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New method of giving monkeypox jab will allow more people be vaccinated

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Bottle of Smallpox vaccine to protect against monkeypox (artistic rendering)

Bottle of Smallpox vaccine to protect against monkeypox (artistic rendering)

Bottle of Smallpox vaccine to protect against monkeypox (artistic rendering)

Health authorities in Ireland the rest of Europe have been given permission to change the way the monkeypox vaccine is administered in order to allow more people be vaccinated.

The European Medicines Agency’s emergency task force said today it reviewed data on monkeypox vaccine Imvanex used as an intradermal injection – where it given just below the top layer of the skin.

The vaccine is only authorised for subcutaneous injection – that is injection under the skin.

However, when given intradermally, a smaller dose of the vaccine can be used.

Given the currently limited supply of the vaccine, this means that more people can be vaccinated.

The task force reviewed data from a clinical trial involving around 500 adults, which compared the vaccine given either intradermally or subcutaneously, as two doses with a four-week interval between each dose.

People receiving the vaccine intradermally received one fifth (0.1 ml) of the subcutaneous dose (0.5 ml) but produced similar levels of antibodies to those who received the higher subcutaneous dose.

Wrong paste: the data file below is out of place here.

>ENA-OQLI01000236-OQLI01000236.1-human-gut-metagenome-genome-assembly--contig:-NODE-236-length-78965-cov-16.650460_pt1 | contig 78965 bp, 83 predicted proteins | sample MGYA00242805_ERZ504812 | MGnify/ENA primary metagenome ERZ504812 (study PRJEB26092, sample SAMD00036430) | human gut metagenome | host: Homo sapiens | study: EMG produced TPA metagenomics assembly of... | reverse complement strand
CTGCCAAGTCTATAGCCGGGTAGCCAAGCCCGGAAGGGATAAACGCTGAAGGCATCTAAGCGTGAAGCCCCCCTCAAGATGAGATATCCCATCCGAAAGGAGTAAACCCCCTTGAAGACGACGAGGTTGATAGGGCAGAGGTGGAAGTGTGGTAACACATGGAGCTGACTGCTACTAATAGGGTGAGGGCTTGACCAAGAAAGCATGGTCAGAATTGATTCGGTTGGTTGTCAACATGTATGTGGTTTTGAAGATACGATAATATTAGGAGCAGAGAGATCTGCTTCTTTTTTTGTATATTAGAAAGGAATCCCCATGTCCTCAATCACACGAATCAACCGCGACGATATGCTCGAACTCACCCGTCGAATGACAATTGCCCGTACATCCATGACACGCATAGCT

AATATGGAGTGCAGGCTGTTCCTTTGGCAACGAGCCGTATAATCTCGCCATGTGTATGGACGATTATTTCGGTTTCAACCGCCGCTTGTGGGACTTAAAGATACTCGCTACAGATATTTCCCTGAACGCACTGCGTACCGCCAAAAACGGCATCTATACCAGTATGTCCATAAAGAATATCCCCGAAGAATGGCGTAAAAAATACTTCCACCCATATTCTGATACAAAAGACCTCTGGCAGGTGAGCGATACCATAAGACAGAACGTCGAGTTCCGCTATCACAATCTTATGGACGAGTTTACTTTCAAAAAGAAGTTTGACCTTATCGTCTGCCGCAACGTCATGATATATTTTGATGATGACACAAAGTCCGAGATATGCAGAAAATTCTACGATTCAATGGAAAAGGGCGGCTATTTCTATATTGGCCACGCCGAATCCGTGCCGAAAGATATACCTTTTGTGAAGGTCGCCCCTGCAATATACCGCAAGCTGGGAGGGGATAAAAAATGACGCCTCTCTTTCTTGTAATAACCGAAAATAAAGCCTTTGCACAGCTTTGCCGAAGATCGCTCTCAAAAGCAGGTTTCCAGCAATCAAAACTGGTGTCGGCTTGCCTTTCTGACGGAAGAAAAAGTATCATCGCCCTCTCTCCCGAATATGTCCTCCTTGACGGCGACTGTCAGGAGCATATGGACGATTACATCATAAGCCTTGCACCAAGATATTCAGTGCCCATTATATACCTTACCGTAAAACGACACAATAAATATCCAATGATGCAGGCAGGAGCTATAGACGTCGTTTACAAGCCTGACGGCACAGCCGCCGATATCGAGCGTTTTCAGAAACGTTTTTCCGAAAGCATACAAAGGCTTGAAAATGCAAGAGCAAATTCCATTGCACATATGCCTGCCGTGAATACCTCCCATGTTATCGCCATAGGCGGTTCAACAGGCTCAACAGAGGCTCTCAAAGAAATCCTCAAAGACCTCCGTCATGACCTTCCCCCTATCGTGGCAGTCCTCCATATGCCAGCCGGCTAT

The ETF cautioned that there was a higher risk of local reactions such as longer-lasting redness, and thickening or discoloration of the skin after intradermal injections.

The HSE has said over 6,000 people here are at heightened risk of getting the monkeypox virus with 113 cases so far.

However, due to limited supply of vaccine it can only administer it to around 600 men in the first phase.

The EMA noted that there is no information available on the maximum number of 0.1 ml doses that can be withdrawn from the authorised presentation (0.5 ml suspension) and recommended using low-dead volume syringes to optimise the number of doses that can be extracted.

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Its task force also emphasised the importance of giving intradermal injections correctly, recommending that only healthcare professionals with experience giving injections intradermally should administer the vaccine this way.

Taking into account all these considerations, national authorities may decide as a temporary measure to use Imvanex as an intradermal injection at a lower dose to protect at-risk individuals during the current monkeypox outbreak while supply of the vaccine remains limited.

Imvanex was first authorised under exceptional circumstances in 2013 for the protection against smallpox.

Following an application to extend its use, it was authorised for protecting against monkeypox disease on 22 July 2022.

The task force’s advice has been issued to address the outbreak of monkeypox in multiple EU countries in the context of its public health emergency response activities, which include giving advice to support regulatory activities and product-related assessments.



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